Many methods for performing the adjustment step are based on the Bahl algorithm which is described, for example, in Steven S. Pietrobon, “Implementation and Performance of a Turbo/MAP Decoder”, Int. J. Satellite Commun, vol. 16, pp. 23-46, January -February 1998, the disclosure of which is incorporated herein by reference. In the Bahl algorithm, for each received symbol group, two vectors of state metrics are prepared; a forward vector which represents the conditional probability of the encoder being in each of the possible states immediately before the symbol group was generated and a backward vector which represents the conditional probability of the encoder being in each of the possible states immediately after the symbol group was generated. The forward vector is calculated based on the received symbols which precede the adjusted symbol group in the block and the backward vector is calculated based on the received symbols which follow the adjusted symbol group in the block. The forward and backward vectors are recursively dependent on the previous state metric vector in the respective directions from the end points of the block.

The forward and backward vectors of each symbol group are supplied concurrently to a log likelihood ratio (LLR) unit which provides an adjusted output value of the symbol group based on the forward and backward vectors and the original value of the symbol group. The output value is chosen according to the most likely transitions between the state metrics of the forward and backward vectors.

After the vectors are supplied to the LLR unit, the vectors may be discarded unless they are needed for calculating vectors of other symbol groups. Therefore, it is preferred, in order to save storage, that the vectors be calculated immediately before they are used. However, due to the recursive nature of the vectors which are calculated from opposite sides of the block, such immediate calculation, usage and discarding is performed in the prior art only in one direction, e.g., in the forward direction.

A conventional prior art method for calculating the output values of all the symbols in a block comprises two passes over the block. In a first pass over the block, performed before the LLR unit begins the adjusting, the backward recursion vectors for all the symbols in the block are calculated and stored. In a second pass over the block, beginning from the opposite end of the block, the forward recursion vectors are calculated, the respective backward recursion vectors are retrieved from the storage and the forward and backward vectors are supplied to the LLR unit. The supplied vectors are immediately used by the LLR unit and then they are discarded.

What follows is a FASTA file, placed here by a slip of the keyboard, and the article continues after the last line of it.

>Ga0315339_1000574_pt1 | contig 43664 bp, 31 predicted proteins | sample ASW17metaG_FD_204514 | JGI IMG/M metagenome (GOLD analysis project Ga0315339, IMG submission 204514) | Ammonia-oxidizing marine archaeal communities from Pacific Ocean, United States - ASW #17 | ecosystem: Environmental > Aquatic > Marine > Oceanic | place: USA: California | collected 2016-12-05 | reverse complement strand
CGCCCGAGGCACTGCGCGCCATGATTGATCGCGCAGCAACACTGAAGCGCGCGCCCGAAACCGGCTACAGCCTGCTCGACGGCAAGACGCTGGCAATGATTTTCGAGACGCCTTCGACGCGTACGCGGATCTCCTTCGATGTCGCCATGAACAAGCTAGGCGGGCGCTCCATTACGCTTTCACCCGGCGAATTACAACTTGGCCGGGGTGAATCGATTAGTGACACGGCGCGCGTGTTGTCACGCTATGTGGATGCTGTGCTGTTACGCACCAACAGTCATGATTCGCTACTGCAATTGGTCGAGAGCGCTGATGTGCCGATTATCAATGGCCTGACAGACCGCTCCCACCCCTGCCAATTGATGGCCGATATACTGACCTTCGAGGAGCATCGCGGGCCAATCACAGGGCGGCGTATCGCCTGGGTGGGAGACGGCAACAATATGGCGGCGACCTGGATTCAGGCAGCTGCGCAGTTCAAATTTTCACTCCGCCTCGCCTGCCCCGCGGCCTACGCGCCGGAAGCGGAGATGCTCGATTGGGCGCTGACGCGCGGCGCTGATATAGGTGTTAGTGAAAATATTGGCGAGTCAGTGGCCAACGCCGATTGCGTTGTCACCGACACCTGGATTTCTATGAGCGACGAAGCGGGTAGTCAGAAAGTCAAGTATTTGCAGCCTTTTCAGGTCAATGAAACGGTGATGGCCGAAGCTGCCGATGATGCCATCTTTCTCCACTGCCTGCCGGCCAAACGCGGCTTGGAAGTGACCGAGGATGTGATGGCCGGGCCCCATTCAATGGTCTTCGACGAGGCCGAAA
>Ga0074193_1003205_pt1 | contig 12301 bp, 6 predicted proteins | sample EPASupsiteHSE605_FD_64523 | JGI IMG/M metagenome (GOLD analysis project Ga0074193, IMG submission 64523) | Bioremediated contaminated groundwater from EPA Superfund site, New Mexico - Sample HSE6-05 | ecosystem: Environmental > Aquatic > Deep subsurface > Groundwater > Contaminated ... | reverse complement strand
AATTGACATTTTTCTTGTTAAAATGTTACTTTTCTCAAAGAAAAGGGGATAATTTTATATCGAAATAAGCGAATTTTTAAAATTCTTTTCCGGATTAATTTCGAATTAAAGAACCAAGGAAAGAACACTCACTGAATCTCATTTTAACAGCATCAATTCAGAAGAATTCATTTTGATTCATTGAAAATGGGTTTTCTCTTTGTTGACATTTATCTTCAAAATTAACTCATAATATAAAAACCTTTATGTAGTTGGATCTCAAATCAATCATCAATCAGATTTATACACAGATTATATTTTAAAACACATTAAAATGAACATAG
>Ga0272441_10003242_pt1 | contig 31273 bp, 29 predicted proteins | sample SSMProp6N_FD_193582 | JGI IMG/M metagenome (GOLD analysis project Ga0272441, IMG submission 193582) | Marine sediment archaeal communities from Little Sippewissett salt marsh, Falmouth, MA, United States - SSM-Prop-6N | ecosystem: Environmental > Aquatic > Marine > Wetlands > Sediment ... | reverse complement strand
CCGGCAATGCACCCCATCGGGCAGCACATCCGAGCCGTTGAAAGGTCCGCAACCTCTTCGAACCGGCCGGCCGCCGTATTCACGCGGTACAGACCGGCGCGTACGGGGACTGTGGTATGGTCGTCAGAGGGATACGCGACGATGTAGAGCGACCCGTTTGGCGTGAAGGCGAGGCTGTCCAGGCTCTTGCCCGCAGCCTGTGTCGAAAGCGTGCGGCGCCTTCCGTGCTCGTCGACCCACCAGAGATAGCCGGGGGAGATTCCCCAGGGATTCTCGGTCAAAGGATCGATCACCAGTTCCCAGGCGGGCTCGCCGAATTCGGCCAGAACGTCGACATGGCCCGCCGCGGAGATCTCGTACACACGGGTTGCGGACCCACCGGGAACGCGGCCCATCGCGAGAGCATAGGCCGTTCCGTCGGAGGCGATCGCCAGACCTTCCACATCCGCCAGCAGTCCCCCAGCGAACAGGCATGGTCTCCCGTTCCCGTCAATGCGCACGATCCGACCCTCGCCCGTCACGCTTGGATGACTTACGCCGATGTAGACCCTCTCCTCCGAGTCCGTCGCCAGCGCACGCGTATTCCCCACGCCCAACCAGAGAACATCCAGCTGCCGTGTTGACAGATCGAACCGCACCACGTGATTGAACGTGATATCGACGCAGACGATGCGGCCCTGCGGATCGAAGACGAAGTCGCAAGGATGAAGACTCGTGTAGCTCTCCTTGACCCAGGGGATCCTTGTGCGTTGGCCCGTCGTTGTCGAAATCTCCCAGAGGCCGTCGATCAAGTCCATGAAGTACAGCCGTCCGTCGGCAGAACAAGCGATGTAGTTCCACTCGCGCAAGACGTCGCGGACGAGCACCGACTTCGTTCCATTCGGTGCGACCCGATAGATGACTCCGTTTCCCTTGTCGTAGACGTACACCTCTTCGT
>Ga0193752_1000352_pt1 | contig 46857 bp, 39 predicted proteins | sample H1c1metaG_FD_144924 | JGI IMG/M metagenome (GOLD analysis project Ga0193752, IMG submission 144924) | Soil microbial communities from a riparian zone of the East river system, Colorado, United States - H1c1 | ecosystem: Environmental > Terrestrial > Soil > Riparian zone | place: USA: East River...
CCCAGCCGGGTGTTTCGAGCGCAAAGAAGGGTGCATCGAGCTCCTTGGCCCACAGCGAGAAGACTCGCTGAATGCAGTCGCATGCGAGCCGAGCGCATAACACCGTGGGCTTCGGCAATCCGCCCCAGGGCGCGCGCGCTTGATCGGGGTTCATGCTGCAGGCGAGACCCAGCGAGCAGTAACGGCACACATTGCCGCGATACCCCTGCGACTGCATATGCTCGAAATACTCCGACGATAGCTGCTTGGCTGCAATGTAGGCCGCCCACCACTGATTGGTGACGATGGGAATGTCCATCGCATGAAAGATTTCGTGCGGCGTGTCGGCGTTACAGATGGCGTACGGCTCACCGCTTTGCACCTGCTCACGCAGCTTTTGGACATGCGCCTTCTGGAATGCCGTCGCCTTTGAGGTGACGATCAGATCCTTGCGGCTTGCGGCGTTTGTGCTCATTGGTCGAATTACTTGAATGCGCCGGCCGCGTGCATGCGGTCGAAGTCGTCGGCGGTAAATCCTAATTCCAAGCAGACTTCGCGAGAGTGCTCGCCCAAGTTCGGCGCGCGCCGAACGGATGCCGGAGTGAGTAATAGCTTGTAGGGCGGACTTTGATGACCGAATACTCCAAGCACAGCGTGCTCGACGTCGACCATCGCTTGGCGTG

The storage requirements in this method, required in order to store the backward recursion vectors, are quite large. In order to reduce the required storage space, it has been suggested to perform the symbol adjustments in sub-blocks in which each symbol is influenced only by the symbols in its sub-block, rather than by all the symbols in the block. Such method is described, for example, in PCT publication WO98/20617 the disclosure of which is incorporated herein by reference. The WO98/20617 publication shows that by beginning the recursion calculations from a point sufficiently before the beginning of the sub-block, the recursion values corresponding to the symbols in the sub-block are sufficiently valid although the recursion did not start from the beginning of the block. Even so, the storage requirements for a 16-state code, using 10-bit state metrics for blocks of 40 symbols, is 6400 bits. When implementing a hardware decoder such an amount of storage is very expensive.

FIG. 1A is an exemplary trellis map 10 of the convolutional code 7.5 which is known in the art. The encoder of the 7.5 code may be in any of four states s(n) 12 identified by a combination of two bits. From each of the states s(n), the encoder can move to one of two other states s(n+1) based on an input bit d(n), as indicated by branches 14. In moving from state s(n) to state s(n+1) 16, the encoder provides a symbol group formed of a pair of bits c0(n) and c1(n). The symbol group c0(n) and c1(n) is transmitted to a receiver which uses a decoder to determine the original bits d(n). The decoder assigns each received symbol group with a vector of branch metric (BM) values δn(c0,c1) which designate the conditional probability that the received symbol group originates from the transmitted symbol group designating c0 and c1. In addition, the decoder calculates forward (αn) and backward (βn) state metric vectors which have elements for each of the states s(n) which designate the conditional probability that the decoder was in the state s(n) at time n. Generally, forward vectors αn are recursively dependent on preceding vectors (αn+1=f(αn, δn)), and backward vectors βn are recursively dependent on following vectors (βn=f(βn+1, δn)).

As can be seen in FIG. 1A, Each pair of states s(n) is connected to a pair of states s(n+1) although not necessarily the same states. The pairs of states with the connecting branches form a butterfly trellis which is depicted in FIG. 1B which is a butterfly trellis diagram for convolutional codes. This feature of pairs of states is generally true in trellises of convolutional codes. In FIG. 1A states 00 and 01 (which are equivalent to states X and Y in FIG. 1B) at time n are connected to states 00 and 10 (which are equivalent to states Z and W in FIG. 1B) at time n+1. Similarly, states 10 and 11 at time n (which are equivalent to states X and Y in FIG. 1B) are connected to states 01 and 11 at time n+1 (equivalent to states Z and W in FIG. 1B).

SUMMARY OF THE INVENTION

An aspect of some preferred embodiments of the invention relates to reducing the amount of memory required for decoding convolutional codes.